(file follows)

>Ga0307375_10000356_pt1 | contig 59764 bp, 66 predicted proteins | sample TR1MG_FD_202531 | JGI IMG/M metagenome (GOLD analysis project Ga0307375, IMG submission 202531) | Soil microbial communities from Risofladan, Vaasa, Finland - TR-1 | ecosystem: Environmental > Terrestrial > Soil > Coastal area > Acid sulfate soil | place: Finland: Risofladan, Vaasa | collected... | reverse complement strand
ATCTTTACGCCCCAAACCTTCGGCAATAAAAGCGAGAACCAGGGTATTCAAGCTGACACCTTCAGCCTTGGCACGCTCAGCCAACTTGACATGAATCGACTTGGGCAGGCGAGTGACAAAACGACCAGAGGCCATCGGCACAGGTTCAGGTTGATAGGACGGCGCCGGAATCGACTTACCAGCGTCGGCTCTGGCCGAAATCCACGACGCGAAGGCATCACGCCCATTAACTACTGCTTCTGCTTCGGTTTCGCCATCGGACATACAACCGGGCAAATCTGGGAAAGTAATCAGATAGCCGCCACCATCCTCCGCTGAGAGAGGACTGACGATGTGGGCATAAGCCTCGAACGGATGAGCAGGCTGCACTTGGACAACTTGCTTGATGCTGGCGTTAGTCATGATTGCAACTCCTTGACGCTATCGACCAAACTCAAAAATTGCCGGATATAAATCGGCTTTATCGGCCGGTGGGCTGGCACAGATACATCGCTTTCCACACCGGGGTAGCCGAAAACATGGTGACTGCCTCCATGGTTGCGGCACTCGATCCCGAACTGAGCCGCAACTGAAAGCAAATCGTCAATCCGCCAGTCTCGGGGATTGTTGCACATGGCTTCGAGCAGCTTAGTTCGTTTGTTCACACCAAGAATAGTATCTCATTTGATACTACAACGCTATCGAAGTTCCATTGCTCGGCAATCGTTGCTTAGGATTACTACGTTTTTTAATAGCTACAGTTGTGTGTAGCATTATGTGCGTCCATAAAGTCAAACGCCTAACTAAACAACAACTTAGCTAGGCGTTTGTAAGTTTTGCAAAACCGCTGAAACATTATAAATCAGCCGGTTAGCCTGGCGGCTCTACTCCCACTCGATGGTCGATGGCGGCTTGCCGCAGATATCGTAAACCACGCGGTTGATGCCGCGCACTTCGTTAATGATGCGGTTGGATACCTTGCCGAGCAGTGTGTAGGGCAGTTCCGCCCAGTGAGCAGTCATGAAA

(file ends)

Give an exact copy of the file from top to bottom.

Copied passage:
>Ga0307375_10000356_pt1 | contig 59764 bp, 66 predicted proteins | sample TR1MG_FD_202531 | JGI IMG/M metagenome (GOLD analysis project Ga0307375, IMG submission 202531) | Soil microbial communities from Risofladan, Vaasa, Finland - TR-1 | ecosystem: Environmental > Terrestrial > Soil > Coastal area > Acid sulfate soil | place: Finland: Risofladan, Vaasa | collected... | reverse complement strand
ATCTTTACGCCCCAAACCTTCGGCAATAAAAGCGAGAACCAGGGTATTCAAGCTGACACCTTCAGCCTTGGCACGCTCAGCCAACTTGACATGAATCGACTTGGGCAGGCGAGTGACAAAACGACCAGAGGCCATCGGCACAGGTTCAGGTTGATAGGACGGCGCCGGAATCGACTTACCAGCGTCGGCTCTGGCCGAAATCCACGACGCGAAGGCATCACGCCCATTAACTACTGCTTCTGCTTCGGTTTCGCCATCGGACATACAACCGGGCAAATCTGGGAAAGTAATCAGATAGCCGCCACCATCCTCCGCTGAGAGAGGACTGACGATGTGGGCATAAGCCTCGAACGGATGAGCAGGCTGCACTTGGACAACTTGCTTGATGCTGGCGTTAGTCATGATTGCAACTCCTTGACGCTATCGACCAAACTCAAAAATTGCCGGATATAAATCGGCTTTATCGGCCGGTGGGCTGGCACAGATACATCGCTTTCCACACCGGGGTAGCCGAAAACATGGTGACTGCCTCCATGGTTGCGGCACTCGATCCCGAACTGAGCCGCAACTGAAAGCAAATCGTCAATCCGCCAGTCTCGGGGATTGTTGCACATGGCTTCGAGCAGCTTAGTTCGTTTGTTCACACCAAGAATAGTATCTCATTTGATACTACAACGCTATCGAAGTTCCATTGCTCGGCAATCGTTGCTTAGGATTACTACGTTTTTTAATAGCTACAGTTGTGTGTAGCATTATGTGCGTCCATAAAGTCAAACGCCTAACTAAACAACAACTTAGCTAGGCGTTTGTAAGTTTTGCAAAACCGCTGAAACATTATAAATCAGCCGGTTAGCCTGGCGGCTCTACTCCCACTCGATGGTCGATGGCGGCTTGCCGCAGATATCGTAAACCACGCGGTTGATGCCGCGCACTTCGTTAATGATGCGGTTGGATACCTTGCCGAGCAGTGTGTAGGGCAGTTCCGCCCAGTGAGCAGTCATGAAA